And so, my ultimate goal was to end up in consumer because I wanted to see the impact of my work. And you tend to see that a little bit more if you're in the consumer space, like if you launch a product, you can see people use it. If you launch a service, you can see people use it, and you can get that instant reaction. But the opportunity that I got was through the merchant side. And so, again, that was like expanding on the strategic skillset I had from the previous role. I went into a strategic thinking role, and that was American Express had a lot of challenges being accepted where Visa and MasterCard were accepted, especially with small businesses like your mom-and-pop shops, these shops in your neighborhood, et cetera.

So a lot of the initiatives that I worked on were either you were finding third-party businesses to partner with them to accept American Express or defining, overall, a go-to-market strategy to make sure that we were just as relevant as Visa and MasterCard. But what I mentioned before, I'd always wanted to be in the consumer space so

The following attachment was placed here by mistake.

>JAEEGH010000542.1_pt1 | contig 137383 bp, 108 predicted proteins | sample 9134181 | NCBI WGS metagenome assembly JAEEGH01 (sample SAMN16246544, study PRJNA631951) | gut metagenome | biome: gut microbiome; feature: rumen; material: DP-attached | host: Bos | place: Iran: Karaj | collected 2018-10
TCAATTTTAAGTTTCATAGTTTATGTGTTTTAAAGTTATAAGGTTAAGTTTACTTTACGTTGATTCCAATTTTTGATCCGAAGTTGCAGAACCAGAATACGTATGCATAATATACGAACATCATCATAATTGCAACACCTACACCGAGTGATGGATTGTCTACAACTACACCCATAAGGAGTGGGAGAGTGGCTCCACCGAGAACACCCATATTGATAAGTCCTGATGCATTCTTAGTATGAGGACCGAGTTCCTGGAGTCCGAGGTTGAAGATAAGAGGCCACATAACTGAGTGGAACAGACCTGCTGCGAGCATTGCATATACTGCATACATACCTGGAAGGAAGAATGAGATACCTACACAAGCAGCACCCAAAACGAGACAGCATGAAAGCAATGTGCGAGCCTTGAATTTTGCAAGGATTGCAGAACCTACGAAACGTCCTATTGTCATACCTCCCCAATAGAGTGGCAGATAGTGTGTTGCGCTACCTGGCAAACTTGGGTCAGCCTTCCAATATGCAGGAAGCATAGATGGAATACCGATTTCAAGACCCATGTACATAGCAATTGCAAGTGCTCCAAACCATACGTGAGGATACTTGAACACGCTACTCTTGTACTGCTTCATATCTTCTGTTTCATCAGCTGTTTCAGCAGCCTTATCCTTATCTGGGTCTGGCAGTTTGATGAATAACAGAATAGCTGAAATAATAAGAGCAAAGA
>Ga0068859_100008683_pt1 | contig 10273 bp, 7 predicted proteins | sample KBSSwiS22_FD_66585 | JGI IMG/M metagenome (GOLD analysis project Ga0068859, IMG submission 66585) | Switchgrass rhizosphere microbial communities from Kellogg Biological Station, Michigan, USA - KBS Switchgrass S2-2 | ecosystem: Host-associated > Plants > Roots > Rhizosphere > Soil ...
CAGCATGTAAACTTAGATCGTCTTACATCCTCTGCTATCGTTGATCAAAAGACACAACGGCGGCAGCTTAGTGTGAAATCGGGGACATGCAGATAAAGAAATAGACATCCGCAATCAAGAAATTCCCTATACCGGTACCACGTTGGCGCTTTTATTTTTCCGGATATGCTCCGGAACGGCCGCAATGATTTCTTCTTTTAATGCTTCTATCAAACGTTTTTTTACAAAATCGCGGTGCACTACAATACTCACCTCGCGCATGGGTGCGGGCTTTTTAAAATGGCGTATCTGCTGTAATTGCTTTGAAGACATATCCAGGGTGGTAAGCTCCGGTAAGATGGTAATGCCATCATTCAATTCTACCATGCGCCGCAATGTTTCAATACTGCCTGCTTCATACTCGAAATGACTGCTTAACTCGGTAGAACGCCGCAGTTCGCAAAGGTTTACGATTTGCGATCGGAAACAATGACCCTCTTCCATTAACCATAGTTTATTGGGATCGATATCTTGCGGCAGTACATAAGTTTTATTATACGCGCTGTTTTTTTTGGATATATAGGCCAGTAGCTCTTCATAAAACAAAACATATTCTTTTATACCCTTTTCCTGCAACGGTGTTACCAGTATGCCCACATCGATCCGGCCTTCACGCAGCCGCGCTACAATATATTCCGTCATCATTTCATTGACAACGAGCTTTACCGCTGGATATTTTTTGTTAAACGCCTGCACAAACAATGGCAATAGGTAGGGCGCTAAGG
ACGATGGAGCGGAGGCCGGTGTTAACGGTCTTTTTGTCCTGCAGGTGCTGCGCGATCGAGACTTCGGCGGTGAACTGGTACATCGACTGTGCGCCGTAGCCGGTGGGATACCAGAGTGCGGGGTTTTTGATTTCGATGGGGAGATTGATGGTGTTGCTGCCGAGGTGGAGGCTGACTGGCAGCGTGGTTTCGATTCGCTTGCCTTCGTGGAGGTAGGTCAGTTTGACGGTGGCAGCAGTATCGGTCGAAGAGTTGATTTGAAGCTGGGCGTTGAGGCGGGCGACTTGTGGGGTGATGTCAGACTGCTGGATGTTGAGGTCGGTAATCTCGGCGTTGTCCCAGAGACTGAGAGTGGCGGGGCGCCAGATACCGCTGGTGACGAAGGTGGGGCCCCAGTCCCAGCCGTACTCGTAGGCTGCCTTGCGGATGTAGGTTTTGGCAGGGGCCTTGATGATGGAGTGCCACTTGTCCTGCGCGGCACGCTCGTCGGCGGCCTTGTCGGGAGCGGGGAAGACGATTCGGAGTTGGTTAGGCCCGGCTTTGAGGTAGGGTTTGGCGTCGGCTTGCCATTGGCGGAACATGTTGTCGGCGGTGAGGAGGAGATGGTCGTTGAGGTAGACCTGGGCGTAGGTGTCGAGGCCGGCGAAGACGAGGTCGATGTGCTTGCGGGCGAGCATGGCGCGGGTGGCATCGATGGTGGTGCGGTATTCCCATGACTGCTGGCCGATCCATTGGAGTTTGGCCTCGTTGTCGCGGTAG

I knew whilst I was in that role, I tailored my experience, and I tailored my conversations so that when a role in that consumer space came up, I was legible for it, that I was qualified for it to even throw my application in. And fortunately for me, it came.

I moved to the consumer business unit, and then I was working on partnerships and business development, which is a very exciting role. American Express partners, along with your Google, your Venmo, so for example, you have a Delta credit card that says Delta and American Express at the same time; that's called a co-brand card. And so my team will identify that kind of partnership and build a business case for why it makes sense for American Express but also, let's say that Delta, and then define who the client is.

So the end consumer is Ose. Ose likes shopping. She likes Netflix, she likes subscription services. So you kind of define the value prop to attract this kind of consumer. So I really like that function because it allowed me to do different things. It allowed me to do partnerships, business development, and go-to-market. And along that same line, I co-founded a startup that was focused on natural skincare.